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The creeping motion of immiscible drops through a converging/diverging tube : I. Non-Newtonian effects of viscoelastic drops. II. Effects of constant pressure gradient condition for the flow. III. Motion of drops through a parallel channel

Citation

Avila-Segura, Francisco E. (1988) The creeping motion of immiscible drops through a converging/diverging tube : I. Non-Newtonian effects of viscoelastic drops. II. Effects of constant pressure gradient condition for the flow. III. Motion of drops through a parallel channel. Dissertation (Ph.D.), California Institute of Technology. http://resolver.caltech.edu/CaltechETD:etd-10312007-093206

Abstract

Experimental results are presented for the motion of neutrally buoyant drops of non-Newtonian fluid through a wavy wall tube within a Newtonian suspending fluid. The motion of these drops exhibits very different behavior with respect to both Newtonian drop-Newtonian suspending fluid system and Newtonian drop-viscoelastic suspending fluid system. In particular, drop breakup behavior is strongly modified. At small flow rates (small capillary numbers) viscoelastic drops undergo drop breakup. At large flow rates (large capillary numbers) breakup phenomena do not occur and axial drop elongation is inhibited. For the cases in which drop breakup occurs, it produces important effects on the time-dependent response of the extra pressure drop and on the drop mobility. For high polymer concentration (1%) in the viscoelastic drop, the resulting elastic effects are overshadowed by the increase in viscosity which accompanies the addition of polymer.

The effects of flow type on the dynamics of the drop motion in a wavy wall tube are investigated. According to the nature of the driving mechanism there are two types of flow, each one of them presenting different properties (though identical for non-drop conditions). One flow is susceptible to changes in flow resistance that may appear in the experimental setup, the other is such that the volumetric flow rate is constant. The former is generated by imposing a constant pressure gradient (CPG conditions), the latter is generated by a gear pump (CFR conditions). Drop deformation in a CPG experiment is less severe than it is in a CFR experiment. Also, under CPG conditions, the axial elongation and the mobility of a moving drop are independent of the viscosity ratio, whereas under CFR conditions they depend on it. In addition, the magnitude of the extra pressure drop caused by the passage of the drop through the test section is smaller under CPG conditions than it is under CFR conditions.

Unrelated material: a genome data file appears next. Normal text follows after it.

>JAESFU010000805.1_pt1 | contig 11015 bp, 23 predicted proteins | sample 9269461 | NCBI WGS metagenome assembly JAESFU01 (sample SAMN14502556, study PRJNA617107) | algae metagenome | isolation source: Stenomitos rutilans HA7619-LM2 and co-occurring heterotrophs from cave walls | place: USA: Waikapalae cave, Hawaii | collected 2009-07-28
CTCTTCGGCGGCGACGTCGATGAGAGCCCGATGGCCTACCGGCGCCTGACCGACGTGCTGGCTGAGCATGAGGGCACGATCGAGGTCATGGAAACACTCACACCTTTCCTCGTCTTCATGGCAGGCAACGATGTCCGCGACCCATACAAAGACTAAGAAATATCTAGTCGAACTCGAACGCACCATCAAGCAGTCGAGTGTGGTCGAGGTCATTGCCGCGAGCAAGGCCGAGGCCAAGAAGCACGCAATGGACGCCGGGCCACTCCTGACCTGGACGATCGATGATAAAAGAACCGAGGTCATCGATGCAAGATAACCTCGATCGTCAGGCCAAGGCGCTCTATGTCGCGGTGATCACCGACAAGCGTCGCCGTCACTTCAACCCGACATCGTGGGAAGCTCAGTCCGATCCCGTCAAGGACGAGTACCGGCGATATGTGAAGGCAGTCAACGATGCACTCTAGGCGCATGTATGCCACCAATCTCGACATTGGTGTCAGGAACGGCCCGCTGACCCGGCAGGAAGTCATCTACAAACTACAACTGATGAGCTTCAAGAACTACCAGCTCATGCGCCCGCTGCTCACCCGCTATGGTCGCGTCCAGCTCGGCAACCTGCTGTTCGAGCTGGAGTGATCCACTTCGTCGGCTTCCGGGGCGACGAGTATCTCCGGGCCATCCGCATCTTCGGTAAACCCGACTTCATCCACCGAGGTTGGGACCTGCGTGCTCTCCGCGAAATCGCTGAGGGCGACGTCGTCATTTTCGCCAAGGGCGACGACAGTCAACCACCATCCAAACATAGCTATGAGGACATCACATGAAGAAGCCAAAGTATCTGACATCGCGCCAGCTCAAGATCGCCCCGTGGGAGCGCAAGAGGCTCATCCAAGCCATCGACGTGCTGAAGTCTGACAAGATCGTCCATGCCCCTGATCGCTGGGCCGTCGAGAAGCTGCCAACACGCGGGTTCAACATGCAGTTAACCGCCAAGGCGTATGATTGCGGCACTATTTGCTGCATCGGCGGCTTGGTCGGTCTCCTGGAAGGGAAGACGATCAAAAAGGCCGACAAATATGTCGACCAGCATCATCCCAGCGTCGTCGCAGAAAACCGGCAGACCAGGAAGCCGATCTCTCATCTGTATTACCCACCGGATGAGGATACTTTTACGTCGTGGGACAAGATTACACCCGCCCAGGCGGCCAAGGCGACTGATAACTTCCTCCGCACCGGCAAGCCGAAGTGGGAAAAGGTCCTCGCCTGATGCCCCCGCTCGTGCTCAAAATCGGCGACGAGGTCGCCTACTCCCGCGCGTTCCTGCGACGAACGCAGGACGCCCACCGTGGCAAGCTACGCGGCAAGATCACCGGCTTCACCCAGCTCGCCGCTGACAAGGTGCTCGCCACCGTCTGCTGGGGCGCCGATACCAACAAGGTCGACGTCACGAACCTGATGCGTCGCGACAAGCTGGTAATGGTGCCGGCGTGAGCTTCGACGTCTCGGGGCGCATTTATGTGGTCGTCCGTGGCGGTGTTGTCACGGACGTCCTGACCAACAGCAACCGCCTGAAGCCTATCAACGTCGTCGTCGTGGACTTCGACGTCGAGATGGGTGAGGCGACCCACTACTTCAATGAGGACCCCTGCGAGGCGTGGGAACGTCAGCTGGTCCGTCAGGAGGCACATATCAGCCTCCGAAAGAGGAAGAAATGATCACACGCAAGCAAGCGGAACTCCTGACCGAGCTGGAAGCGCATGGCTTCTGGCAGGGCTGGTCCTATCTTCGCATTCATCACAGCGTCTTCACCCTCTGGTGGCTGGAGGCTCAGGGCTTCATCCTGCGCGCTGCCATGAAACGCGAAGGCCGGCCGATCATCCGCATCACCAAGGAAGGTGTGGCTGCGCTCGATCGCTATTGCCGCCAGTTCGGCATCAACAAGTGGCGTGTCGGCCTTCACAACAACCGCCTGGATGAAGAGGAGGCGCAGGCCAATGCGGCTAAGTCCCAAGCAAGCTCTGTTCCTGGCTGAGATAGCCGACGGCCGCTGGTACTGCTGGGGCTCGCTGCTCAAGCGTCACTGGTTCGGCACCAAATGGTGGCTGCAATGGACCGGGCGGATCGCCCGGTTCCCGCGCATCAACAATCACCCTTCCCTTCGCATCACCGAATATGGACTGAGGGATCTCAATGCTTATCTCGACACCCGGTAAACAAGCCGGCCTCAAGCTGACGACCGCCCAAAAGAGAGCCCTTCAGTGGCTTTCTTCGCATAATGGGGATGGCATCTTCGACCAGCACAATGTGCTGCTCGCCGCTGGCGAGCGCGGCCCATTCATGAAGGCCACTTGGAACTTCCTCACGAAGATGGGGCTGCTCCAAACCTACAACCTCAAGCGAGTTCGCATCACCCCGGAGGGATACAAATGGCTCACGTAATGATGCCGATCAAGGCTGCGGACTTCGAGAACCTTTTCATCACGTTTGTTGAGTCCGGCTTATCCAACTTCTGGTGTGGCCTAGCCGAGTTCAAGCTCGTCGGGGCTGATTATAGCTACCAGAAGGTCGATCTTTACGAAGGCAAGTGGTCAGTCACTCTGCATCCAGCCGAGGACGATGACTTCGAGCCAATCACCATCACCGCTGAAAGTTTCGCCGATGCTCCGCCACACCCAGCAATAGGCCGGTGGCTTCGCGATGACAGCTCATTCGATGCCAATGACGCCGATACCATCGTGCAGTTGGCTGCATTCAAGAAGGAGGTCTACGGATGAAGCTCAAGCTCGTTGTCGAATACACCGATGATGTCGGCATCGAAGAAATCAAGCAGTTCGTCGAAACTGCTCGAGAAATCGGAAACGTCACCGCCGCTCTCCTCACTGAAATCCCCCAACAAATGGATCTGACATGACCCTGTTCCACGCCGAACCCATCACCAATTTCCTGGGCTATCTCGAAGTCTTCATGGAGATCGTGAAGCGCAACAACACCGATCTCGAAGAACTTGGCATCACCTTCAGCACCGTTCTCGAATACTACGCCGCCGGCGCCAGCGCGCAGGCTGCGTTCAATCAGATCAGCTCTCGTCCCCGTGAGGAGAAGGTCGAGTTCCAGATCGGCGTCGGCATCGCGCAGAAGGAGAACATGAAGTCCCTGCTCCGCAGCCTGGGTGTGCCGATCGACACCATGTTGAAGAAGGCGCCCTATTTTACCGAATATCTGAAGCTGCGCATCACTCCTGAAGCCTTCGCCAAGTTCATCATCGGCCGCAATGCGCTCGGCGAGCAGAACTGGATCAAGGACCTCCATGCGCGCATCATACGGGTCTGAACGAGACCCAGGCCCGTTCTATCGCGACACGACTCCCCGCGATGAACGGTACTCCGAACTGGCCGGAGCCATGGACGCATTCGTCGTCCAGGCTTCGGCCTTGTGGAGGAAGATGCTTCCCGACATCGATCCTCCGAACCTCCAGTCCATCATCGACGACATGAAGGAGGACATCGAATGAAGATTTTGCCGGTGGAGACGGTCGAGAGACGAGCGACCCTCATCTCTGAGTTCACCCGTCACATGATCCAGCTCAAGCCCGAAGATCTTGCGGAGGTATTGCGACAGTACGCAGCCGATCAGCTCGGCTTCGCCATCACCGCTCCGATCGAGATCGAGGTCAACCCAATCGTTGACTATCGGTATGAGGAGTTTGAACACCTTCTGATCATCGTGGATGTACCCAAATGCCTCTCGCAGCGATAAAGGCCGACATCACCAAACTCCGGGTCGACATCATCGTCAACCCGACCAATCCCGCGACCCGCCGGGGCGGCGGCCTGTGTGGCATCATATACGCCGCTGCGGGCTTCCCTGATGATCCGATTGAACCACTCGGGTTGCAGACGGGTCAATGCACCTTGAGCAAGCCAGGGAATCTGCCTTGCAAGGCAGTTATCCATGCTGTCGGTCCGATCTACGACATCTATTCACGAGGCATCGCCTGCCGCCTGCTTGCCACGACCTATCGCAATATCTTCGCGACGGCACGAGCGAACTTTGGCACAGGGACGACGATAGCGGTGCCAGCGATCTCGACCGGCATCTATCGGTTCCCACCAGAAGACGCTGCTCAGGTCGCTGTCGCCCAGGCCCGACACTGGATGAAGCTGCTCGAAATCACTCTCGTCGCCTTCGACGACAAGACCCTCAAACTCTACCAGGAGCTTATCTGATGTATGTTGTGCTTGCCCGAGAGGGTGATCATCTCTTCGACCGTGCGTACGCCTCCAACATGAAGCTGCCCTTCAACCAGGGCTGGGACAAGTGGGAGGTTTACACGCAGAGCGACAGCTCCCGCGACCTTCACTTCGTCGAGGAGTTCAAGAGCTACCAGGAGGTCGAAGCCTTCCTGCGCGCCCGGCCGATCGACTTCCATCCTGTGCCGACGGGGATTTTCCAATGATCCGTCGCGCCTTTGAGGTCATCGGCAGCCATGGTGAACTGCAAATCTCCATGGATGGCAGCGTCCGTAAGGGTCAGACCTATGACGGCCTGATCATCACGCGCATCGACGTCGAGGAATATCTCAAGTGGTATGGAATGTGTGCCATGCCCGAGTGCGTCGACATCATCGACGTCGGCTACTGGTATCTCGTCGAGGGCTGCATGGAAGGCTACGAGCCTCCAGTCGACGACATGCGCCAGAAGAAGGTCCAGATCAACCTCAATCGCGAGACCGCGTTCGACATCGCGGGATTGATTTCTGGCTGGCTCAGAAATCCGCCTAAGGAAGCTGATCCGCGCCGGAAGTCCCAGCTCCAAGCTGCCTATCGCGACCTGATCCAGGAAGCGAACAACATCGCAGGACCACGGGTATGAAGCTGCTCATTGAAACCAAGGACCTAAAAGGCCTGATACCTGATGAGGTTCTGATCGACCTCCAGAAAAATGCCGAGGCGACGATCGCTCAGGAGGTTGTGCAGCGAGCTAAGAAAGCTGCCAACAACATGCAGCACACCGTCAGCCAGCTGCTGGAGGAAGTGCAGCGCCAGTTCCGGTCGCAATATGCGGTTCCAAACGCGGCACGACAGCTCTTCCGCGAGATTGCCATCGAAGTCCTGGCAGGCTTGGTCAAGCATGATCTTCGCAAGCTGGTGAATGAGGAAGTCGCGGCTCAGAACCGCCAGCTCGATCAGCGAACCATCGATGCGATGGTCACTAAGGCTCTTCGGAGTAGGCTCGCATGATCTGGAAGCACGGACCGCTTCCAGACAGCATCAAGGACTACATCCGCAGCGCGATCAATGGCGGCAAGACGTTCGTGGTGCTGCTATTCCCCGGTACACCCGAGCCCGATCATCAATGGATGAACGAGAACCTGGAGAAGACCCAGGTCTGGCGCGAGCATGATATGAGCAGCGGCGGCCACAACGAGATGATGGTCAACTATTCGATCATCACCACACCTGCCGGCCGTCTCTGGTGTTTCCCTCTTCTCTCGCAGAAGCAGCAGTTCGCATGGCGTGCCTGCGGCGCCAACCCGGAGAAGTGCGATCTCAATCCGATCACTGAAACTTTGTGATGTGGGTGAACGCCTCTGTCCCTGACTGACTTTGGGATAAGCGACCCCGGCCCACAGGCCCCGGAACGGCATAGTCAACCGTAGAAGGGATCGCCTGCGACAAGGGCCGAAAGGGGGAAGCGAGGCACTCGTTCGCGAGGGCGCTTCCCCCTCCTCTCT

Finally, a more realistic simulation of flow dynamics in porous media is considered. For this purpose, a parallel channel device was tested under constant pressure gradient conditions. Measurements were taken in both arms of this device for the extra pressure drop caused by the passage of drops through one of the channels (a wavy wall tube). The ratio of the mean value of such measurements is nearly constant regardless of the value of the total volumetric flow, drop size or viscosity ratio. Obviously, the pressure drop measured in the bypass tube is a tangible indication of the increase (or decrease) in the volumetric flow through it, due to the motion of the drop through the other arm of the experimental apparatus.

Item Type:Thesis (Dissertation (Ph.D.))
Degree Grantor:California Institute of Technology
Division:Engineering and Applied Science
Major Option:Mechanical Engineering
Thesis Availability:Restricted to Caltech community only
Research Advisor(s):
  • Sabersky, Rolf H. (advisor)
  • Brennen, Christopher E. (advisor)
Thesis Committee:
  • Unknown, Unknown
Defense Date:29 September 1987
Record Number:CaltechETD:etd-10312007-093206
Persistent URL:http://resolver.caltech.edu/CaltechETD:etd-10312007-093206
Default Usage Policy:No commercial reproduction, distribution, display or performance rights in this work are provided.
ID Code:4345
Collection:CaltechTHESIS
Deposited By: Imported from ETD-db
Deposited On:13 Nov 2007
Last Modified:26 Dec 2012 03:07

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